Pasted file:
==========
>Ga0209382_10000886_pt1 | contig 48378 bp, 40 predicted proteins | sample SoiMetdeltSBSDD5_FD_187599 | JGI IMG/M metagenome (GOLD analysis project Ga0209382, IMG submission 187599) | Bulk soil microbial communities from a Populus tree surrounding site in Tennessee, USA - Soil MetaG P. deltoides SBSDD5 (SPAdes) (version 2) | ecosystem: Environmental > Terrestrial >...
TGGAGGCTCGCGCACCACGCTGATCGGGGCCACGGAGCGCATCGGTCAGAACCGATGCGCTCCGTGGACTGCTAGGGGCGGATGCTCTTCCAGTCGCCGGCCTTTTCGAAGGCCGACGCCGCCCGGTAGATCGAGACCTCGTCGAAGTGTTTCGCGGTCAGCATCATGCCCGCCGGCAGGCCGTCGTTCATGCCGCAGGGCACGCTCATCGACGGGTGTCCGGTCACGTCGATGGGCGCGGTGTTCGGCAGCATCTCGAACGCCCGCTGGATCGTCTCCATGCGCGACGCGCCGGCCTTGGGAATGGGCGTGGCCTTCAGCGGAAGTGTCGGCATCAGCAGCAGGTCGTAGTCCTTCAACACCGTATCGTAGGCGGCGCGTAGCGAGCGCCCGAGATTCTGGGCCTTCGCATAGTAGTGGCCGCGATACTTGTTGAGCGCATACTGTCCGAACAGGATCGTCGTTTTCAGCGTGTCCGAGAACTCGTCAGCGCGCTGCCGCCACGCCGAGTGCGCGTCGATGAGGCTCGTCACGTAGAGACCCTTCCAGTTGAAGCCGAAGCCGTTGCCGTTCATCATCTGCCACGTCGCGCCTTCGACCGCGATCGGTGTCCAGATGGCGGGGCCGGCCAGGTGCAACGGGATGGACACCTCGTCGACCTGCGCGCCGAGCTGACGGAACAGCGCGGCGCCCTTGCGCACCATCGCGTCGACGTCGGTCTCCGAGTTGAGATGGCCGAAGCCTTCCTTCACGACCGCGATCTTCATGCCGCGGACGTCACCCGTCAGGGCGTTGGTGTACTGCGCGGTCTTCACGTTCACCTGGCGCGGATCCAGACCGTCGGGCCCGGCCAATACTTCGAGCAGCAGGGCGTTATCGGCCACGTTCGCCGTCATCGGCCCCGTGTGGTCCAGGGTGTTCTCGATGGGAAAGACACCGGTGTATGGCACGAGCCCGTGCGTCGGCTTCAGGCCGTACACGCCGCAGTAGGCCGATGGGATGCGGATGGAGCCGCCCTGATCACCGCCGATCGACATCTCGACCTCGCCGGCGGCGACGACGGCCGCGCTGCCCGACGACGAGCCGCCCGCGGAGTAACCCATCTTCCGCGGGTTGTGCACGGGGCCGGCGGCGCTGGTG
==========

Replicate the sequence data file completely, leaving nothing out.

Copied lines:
>Ga0209382_10000886_pt1 | contig 48378 bp, 40 predicted proteins | sample SoiMetdeltSBSDD5_FD_187599 | JGI IMG/M metagenome (GOLD analysis project Ga0209382, IMG submission 187599) | Bulk soil microbial communities from a Populus tree surrounding site in Tennessee, USA - Soil MetaG P. deltoides SBSDD5 (SPAdes) (version 2) | ecosystem: Environmental > Terrestrial >...
TGGAGGCTCGCGCACCACGCTGATCGGGGCCACGGAGCGCATCGGTCAGAACCGATGCGCTCCGTGGACTGCTAGGGGCGGATGCTCTTCCAGTCGCCGGCCTTTTCGAAGGCCGACGCCGCCCGGTAGATCGAGACCTCGTCGAAGTGTTTCGCGGTCAGCATCATGCCCGCCGGCAGGCCGTCGTTCATGCCGCAGGGCACGCTCATCGACGGGTGTCCGGTCACGTCGATGGGCGCGGTGTTCGGCAGCATCTCGAACGCCCGCTGGATCGTCTCCATGCGCGACGCGCCGGCCTTGGGAATGGGCGTGGCCTTCAGCGGAAGTGTCGGCATCAGCAGCAGGTCGTAGTCCTTCAACACCGTATCGTAGGCGGCGCGTAGCGAGCGCCCGAGATTCTGGGCCTTCGCATAGTAGTGGCCGCGATACTTGTTGAGCGCATACTGTCCGAACAGGATCGTCGTTTTCAGCGTGTCCGAGAACTCGTCAGCGCGCTGCCGCCACGCCGAGTGCGCGTCGATGAGGCTCGTCACGTAGAGACCCTTCCAGTTGAAGCCGAAGCCGTTGCCGTTCATCATCTGCCACGTCGCGCCTTCGACCGCGATCGGTGTCCAGATGGCGGGGCCGGCCAGGTGCAACGGGATGGACACCTCGTCGACCTGCGCGCCGAGCTGACGGAACAGCGCGGCGCCCTTGCGCACCATCGCGTCGACGTCGGTCTCCGAGTTGAGATGGCCGAAGCCTTCCTTCACGACCGCGATCTTCATGCCGCGGACGTCACCCGTCAGGGCGTTGGTGTACTGCGCGGTCTTCACGTTCACCTGGCGCGGATCCAGACCGTCGGGCCCGGCCAATACTTCGAGCAGCAGGGCGTTATCGGCCACGTTCGCCGTCATCGGCCCCGTGTGGTCCAGGGTGTTCTCGATGGGAAAGACACCGGTGTATGGCACGAGCCCGTGCGTCGGCTTCAGGCCGTACACGCCGCAGTAGGCCGATGGGATGCGGATGGAGCCGCCCTGATCACCGCCGATCGACATCTCGACCTCGCCGGCGGCGACGACGGCCGCGCTGCCCGACGACGAGCCGCCCGCGGAGTAACCCATCTTCCGCGGGTTGTGCACGGGGCCGGCGGCGCTGGTG